Ports and Harbours

There are a variety of slightly different definitions of harbours used for different statutory purposes. The Harbours Act 1964 definitions of harbour and harbour authority may be summarised as follows:

The term harbour means any harbour, whether natural or artificial, and any port, haven, estuary, tidal or other river or inland waterway navigated by sea-going ships, and includes a dock, a wharf, and in Scotland a ferry or boat slip being a marine work.

A harbour authority is any person in whom are rested powers or duties of improving, maintaining or managing a harbour whether under the Harbours Act 1964 or other enabling Act, order or instrument.

Generally, the terms port and harbour are used interchangeably, for most purposes. In these guidelines they can be described and distinguished as follows:

Port is the commercial harbour or commercial part of a harbour in which are situated the quays, wharves, enclosed docks and facilities for working cargo, and operated by a statutory port operator.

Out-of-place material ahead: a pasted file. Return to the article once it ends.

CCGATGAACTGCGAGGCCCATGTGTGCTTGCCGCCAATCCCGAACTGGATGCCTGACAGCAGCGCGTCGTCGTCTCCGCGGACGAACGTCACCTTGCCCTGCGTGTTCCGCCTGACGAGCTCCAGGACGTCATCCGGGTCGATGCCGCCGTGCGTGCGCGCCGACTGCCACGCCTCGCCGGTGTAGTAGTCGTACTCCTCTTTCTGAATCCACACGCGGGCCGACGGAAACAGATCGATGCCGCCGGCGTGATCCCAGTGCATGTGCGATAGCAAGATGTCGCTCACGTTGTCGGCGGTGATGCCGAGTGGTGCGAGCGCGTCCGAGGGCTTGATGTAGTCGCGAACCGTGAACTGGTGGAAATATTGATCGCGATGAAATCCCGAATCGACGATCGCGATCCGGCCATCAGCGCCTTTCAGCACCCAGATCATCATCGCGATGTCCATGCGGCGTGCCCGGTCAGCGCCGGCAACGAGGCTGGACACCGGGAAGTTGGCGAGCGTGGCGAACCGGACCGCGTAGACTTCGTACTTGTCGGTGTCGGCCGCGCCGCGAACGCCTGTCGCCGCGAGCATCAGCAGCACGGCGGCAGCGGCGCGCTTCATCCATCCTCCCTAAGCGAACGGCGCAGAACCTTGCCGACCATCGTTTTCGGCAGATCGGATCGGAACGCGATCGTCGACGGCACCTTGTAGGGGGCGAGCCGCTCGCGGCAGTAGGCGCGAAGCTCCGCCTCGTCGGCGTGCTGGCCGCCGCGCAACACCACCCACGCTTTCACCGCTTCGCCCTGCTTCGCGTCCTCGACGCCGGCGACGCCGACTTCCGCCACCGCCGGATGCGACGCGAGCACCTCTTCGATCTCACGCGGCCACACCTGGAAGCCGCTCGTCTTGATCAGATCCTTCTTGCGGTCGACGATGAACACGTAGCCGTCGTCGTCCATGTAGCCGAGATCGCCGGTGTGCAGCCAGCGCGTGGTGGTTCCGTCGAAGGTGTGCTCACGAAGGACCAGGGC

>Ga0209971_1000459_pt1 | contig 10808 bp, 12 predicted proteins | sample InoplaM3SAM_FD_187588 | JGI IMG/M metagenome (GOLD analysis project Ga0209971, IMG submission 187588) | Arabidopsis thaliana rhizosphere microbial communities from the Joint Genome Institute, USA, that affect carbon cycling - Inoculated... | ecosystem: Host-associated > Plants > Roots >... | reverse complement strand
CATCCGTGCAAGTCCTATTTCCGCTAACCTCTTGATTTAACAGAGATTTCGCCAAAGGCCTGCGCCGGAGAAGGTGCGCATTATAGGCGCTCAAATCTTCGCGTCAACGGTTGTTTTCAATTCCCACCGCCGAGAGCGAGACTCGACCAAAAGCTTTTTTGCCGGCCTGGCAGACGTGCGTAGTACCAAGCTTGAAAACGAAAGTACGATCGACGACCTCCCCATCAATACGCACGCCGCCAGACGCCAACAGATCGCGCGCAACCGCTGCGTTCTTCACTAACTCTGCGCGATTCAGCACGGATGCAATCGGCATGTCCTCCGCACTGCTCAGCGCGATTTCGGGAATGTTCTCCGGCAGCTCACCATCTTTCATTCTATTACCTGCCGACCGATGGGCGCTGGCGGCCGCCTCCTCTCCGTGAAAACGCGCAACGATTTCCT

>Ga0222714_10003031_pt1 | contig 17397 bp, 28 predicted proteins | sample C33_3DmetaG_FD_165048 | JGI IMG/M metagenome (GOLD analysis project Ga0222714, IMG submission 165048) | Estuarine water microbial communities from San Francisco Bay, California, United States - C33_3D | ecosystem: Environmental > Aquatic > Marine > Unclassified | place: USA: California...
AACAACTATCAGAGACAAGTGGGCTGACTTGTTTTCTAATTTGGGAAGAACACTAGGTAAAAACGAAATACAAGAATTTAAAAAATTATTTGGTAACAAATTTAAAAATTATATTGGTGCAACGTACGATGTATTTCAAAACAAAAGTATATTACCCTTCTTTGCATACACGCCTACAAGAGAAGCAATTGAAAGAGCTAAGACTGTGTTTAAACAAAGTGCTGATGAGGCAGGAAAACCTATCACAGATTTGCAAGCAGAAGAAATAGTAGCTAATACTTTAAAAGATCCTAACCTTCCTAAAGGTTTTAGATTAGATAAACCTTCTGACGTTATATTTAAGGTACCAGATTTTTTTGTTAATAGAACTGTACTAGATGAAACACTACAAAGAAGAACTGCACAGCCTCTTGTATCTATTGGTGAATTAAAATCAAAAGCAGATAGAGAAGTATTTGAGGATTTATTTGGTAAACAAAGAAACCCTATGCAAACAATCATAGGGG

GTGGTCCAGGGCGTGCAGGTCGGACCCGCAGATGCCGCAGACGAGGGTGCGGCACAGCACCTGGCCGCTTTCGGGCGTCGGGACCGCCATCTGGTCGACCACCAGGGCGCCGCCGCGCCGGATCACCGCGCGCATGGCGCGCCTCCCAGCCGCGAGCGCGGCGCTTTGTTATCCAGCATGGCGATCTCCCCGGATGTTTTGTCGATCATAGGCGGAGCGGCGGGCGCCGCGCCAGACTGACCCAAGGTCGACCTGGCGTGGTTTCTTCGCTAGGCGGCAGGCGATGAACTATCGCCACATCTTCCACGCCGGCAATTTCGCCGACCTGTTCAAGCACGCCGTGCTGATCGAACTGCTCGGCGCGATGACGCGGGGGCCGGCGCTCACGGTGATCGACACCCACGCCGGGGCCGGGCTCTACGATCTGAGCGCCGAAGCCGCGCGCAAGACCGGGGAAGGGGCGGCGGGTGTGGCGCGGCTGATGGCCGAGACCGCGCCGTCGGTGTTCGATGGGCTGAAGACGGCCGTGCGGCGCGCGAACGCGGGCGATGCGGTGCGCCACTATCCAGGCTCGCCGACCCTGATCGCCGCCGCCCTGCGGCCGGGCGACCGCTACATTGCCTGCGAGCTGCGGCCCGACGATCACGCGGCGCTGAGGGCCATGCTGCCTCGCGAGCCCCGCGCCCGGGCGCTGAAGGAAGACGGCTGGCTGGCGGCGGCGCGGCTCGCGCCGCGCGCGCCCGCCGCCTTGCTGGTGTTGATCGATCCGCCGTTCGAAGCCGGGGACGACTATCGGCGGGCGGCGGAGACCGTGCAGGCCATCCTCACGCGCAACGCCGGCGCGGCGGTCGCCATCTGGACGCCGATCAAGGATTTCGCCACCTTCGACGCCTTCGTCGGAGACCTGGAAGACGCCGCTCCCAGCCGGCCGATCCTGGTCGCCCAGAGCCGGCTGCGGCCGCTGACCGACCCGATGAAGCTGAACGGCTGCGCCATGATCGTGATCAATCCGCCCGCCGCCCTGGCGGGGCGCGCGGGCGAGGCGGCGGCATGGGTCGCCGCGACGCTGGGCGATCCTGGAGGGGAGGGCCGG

Harbour is the stretch of water where vessels can anchor, secure to buoys or alongside wharves to obtain protection from sea and swell, the protection may be afforded by natural or artificial features.

There are many harbours which have no harbour authority. There are many harbours where there are two or more ports. Port limits (the limits of statutory control of a port or harbour authority) do not delimit the seaward extent of a natural harbour.

In terms of recreational use, the Yacht Harbour Association (1992) describes yacht harbours and marinas as follows:

A yacht harbour is a sheltered area permanently or regularly covered by water, suitable for the safe anchoring or mooring of pleasure craft.

A marina is a facility for the berthing of pleasure craft, providing direct walkway to each boat and the required amenities.

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